Abstract: Using data from the World and the European Values Surveys, we estimate cultural distances between the US and 54 immigrant home countries and examine the influence of cultural distance and immigrant populations on US-home country trade for the years 1997-2004. Our study indicates that the trade-enhancing effect of immigrants partially offsets the trade-inhibiting effect of cultural distance. Further, decomposing our measure of cultural distance and revisiting the immigrant-trade relationship, we find significant variation in the extent to which immigrants counter the trade-inhibiting influences of underlying dimensions of culture on imports and exports. Our findings have the implication that by countering the trade-inhibiting influences of cultural differences between their home and host countries, immigrants exert pro-development effects.

2008. Does a Unilateral Policy Change Promote Export? The Case of African Growth and Opportunity Act," Review of Developement and Cooperation, 2(1):87-104. With Bichaka Fayissa,Middle Tennesse State University, TN)

Abstract: Employing data for Italy and 68 trade partners that span the period 1996-2001, we examine the role of immigrants in influencing Italian exports to and imports from their respective home countries. Particular emphasis is placed on variation in the immigrant-trade relationship across Former Soviet Republic (FSR) and Post-Communist (PCOM) home country classifications relative to immigrants from non-FSR and non-PCOM home countries. The findings provide information that may assist in policy formulation and lead to more enlightened public and political debates of the issue. Immigrants are generally found to exert pro-trade influences; however, the typical immigrant from an FSR or PCOM home country exerts greater absolute influences on Italian-home country trade as compared to immigrants from non-FSR and non-PCOM home countries.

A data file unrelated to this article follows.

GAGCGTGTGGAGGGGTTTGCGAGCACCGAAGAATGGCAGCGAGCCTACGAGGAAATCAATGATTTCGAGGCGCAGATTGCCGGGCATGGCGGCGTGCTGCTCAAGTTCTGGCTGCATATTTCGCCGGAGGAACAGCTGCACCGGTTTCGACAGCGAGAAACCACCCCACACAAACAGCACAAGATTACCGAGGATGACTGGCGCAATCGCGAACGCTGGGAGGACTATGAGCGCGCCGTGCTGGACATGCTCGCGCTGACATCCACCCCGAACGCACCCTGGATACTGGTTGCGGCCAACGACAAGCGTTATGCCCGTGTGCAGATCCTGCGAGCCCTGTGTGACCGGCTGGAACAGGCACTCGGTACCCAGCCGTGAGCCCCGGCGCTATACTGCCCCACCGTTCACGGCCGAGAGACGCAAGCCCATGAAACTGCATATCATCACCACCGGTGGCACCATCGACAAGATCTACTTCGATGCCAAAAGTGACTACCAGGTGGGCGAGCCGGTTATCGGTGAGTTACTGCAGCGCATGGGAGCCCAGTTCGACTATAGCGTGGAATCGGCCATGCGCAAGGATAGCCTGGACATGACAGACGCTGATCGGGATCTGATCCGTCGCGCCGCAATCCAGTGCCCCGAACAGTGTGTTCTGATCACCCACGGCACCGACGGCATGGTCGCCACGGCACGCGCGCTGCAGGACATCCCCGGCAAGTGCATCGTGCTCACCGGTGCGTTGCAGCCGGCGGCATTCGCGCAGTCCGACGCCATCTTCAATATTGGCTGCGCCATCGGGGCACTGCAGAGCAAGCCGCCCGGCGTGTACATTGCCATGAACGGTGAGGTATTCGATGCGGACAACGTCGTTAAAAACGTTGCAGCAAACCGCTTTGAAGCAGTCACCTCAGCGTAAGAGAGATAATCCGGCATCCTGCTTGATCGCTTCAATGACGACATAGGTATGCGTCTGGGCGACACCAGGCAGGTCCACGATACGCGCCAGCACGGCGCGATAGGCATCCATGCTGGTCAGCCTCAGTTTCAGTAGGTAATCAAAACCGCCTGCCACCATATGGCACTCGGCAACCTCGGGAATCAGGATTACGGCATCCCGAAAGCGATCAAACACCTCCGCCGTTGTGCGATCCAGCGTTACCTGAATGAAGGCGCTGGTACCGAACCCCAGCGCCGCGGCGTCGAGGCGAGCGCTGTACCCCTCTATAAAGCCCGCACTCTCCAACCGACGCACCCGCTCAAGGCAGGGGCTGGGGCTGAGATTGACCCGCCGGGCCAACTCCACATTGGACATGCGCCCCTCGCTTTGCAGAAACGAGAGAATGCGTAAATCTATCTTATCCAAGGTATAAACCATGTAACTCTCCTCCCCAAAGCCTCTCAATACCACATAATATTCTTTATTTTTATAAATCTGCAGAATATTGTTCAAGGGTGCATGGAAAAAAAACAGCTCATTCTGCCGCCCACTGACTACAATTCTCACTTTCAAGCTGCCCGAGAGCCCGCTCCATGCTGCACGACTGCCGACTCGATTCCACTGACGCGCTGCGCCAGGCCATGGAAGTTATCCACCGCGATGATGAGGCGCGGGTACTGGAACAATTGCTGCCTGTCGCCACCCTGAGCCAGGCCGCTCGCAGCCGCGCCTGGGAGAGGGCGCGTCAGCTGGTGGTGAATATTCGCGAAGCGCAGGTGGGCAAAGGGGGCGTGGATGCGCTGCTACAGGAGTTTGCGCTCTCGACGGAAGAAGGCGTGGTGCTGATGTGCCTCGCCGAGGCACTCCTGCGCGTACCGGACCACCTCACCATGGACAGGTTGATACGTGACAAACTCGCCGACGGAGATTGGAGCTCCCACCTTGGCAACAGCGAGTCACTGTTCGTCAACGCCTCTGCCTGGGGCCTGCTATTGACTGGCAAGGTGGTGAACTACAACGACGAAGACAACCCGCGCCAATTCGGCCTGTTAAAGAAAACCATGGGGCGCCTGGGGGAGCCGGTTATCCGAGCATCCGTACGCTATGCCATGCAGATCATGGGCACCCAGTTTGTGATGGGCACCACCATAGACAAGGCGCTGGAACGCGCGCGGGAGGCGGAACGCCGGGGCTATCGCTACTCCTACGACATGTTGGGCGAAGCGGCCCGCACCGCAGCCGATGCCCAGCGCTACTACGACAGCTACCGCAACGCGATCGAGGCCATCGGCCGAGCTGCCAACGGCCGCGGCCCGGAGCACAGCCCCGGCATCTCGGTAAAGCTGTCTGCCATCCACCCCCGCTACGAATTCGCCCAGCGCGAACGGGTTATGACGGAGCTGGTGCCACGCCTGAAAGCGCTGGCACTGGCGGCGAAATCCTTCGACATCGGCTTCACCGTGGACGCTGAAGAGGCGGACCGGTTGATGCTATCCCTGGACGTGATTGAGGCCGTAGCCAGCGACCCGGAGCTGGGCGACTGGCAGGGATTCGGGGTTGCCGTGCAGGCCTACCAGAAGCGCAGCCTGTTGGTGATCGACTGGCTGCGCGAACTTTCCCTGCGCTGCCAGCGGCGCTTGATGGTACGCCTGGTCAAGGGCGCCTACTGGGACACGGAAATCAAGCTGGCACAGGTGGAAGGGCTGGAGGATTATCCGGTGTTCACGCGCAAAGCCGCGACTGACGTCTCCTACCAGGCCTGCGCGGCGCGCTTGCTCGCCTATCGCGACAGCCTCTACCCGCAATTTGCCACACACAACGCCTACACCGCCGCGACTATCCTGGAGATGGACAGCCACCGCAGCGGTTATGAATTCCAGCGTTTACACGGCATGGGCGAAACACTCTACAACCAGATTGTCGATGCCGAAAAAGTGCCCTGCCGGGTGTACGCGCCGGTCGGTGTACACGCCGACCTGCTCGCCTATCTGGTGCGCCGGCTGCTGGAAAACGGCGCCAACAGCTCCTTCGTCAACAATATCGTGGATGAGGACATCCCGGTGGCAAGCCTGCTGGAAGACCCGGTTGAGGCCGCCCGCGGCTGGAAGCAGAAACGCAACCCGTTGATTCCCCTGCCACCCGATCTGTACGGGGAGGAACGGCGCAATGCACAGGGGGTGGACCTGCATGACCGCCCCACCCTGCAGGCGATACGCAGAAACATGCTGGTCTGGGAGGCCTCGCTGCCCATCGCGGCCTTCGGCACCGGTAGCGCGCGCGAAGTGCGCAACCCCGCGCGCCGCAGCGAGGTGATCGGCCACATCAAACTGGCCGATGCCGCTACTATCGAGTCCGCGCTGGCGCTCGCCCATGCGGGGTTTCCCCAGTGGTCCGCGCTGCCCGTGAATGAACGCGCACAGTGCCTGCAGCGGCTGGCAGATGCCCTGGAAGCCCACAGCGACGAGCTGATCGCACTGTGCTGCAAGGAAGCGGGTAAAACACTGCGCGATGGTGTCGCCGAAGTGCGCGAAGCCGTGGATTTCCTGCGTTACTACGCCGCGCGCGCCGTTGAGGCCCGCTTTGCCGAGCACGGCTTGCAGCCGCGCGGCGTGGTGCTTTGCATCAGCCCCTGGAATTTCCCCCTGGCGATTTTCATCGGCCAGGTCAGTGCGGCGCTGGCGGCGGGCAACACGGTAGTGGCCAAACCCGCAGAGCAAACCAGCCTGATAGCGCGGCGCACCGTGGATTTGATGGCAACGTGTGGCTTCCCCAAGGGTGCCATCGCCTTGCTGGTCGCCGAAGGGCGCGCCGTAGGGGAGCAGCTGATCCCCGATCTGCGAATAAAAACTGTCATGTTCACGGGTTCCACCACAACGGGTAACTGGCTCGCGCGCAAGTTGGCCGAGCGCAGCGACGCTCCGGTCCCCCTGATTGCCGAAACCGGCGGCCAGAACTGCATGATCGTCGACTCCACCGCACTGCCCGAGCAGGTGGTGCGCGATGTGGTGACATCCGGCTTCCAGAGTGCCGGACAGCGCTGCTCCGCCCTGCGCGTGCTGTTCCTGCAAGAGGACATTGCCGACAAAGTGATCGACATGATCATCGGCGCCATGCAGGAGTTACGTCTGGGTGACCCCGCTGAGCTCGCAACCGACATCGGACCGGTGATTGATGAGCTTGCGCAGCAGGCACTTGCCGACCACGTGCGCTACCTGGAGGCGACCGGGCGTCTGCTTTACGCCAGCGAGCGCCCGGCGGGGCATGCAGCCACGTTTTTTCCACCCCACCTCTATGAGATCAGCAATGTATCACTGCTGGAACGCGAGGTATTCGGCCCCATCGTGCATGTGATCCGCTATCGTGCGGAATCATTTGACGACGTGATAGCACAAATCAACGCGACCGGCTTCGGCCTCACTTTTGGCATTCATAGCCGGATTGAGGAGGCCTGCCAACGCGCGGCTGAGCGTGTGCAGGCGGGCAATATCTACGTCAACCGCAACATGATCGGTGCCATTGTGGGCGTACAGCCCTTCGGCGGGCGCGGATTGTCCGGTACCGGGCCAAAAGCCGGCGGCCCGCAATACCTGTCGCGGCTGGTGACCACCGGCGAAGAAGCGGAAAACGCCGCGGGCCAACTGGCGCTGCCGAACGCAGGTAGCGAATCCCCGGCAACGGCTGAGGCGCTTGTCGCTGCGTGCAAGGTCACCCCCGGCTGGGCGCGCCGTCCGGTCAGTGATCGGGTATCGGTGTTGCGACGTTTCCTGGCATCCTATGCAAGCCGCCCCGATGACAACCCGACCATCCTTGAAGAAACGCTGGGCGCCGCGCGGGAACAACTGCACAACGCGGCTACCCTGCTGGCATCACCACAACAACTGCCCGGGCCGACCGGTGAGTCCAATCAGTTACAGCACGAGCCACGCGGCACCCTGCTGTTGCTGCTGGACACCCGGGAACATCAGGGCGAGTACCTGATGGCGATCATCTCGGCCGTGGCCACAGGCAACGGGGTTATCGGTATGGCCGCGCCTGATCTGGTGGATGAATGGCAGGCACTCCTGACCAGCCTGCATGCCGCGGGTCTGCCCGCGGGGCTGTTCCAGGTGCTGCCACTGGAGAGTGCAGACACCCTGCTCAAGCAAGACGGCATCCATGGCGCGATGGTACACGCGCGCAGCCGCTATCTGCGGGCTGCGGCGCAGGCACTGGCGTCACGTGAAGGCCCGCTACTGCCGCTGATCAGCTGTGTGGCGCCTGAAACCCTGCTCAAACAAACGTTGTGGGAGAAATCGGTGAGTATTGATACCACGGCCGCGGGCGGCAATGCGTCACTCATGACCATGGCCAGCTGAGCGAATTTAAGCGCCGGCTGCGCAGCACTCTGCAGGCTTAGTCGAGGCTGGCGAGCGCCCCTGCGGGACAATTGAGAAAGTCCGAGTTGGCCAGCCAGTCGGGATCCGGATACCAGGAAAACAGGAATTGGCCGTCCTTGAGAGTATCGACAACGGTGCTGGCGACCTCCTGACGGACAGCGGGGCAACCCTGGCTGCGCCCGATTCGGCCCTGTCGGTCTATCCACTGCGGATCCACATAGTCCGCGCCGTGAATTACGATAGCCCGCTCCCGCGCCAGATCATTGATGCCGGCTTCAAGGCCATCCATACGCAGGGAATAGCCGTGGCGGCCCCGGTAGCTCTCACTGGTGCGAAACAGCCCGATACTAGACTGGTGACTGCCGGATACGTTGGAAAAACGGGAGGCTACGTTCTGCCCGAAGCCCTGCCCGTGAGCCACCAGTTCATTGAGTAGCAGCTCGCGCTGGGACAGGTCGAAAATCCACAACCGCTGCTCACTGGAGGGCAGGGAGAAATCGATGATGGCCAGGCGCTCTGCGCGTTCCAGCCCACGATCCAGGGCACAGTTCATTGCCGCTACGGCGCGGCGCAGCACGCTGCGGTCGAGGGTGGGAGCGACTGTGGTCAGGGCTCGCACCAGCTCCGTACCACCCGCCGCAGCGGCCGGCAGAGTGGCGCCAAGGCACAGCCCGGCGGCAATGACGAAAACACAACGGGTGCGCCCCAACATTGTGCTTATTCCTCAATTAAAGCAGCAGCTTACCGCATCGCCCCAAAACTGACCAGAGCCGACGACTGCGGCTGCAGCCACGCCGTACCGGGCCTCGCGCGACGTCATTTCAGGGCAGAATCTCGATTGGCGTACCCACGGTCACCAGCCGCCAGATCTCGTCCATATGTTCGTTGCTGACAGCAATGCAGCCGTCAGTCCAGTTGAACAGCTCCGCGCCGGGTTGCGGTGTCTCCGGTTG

2007. "East-West Migration and The Immigrant-Trade Link: Evidence From Italy," The Romanian Journal of European Studies. With Roger White, Franklin and Marshall College, Lancaster, PA

Abstract: Employing data for Italy and 68 trade partners that span the period 1996-2001, we examine the role of immigrants in influencing Italian exports to and imports from their respective home countries. Particular emphasis is placed on variation in the immigrant-trade relationship across Former Soviet Republic and Post-Communist country classifications relative to immigrants from non- and non- countries. The findings provide information that may assist in policy formulation and lead to more enlightened public and political debates of the issue. Immigrants are generally found to exert pro-trade influences, with proportional immigrant effects being somewhat comparable across home country classifications. However, estimated per-immigrant effects, in absolute terms, of immigrants from or countries are greater in magnitude as compared to the effects of immigrants from non- and non-countries.

2007. "Immigration Policy, Cultural Pluralism and Trade: Evidence from the White Australia Policy," Pacific Economic Review, 14(4):489-510. With Roger White, Franklin and Marshall College, Lancaster, PA